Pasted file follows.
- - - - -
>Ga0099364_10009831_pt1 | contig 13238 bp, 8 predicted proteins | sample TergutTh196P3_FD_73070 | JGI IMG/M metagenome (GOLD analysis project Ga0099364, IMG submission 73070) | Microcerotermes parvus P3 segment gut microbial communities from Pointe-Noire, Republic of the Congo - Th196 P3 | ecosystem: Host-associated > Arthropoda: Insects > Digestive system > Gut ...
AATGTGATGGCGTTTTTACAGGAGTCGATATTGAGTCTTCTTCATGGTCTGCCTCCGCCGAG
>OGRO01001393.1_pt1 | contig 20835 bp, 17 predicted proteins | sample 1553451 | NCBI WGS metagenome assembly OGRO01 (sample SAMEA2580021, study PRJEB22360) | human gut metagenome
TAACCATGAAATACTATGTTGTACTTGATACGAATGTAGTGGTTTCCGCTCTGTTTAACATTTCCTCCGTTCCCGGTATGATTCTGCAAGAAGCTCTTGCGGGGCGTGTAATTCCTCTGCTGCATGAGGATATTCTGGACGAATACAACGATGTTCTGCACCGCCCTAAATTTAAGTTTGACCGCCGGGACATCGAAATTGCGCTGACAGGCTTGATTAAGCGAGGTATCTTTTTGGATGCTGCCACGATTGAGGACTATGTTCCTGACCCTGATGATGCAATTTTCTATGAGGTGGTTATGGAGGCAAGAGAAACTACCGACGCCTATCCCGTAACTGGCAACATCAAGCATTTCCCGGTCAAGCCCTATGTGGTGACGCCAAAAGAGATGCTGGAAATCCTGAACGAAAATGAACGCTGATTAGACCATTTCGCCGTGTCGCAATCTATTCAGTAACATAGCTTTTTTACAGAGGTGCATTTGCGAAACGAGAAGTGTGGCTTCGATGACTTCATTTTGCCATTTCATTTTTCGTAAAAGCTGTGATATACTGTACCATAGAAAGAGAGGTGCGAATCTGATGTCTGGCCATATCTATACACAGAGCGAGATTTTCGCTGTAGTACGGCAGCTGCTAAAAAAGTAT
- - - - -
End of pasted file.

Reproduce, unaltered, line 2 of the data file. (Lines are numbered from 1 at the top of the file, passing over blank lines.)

AATGTGATGGCGTTTTTACAGGAGTCGATATTGAGTCTTCTTCATGGTCTGCCTCCGCCGAG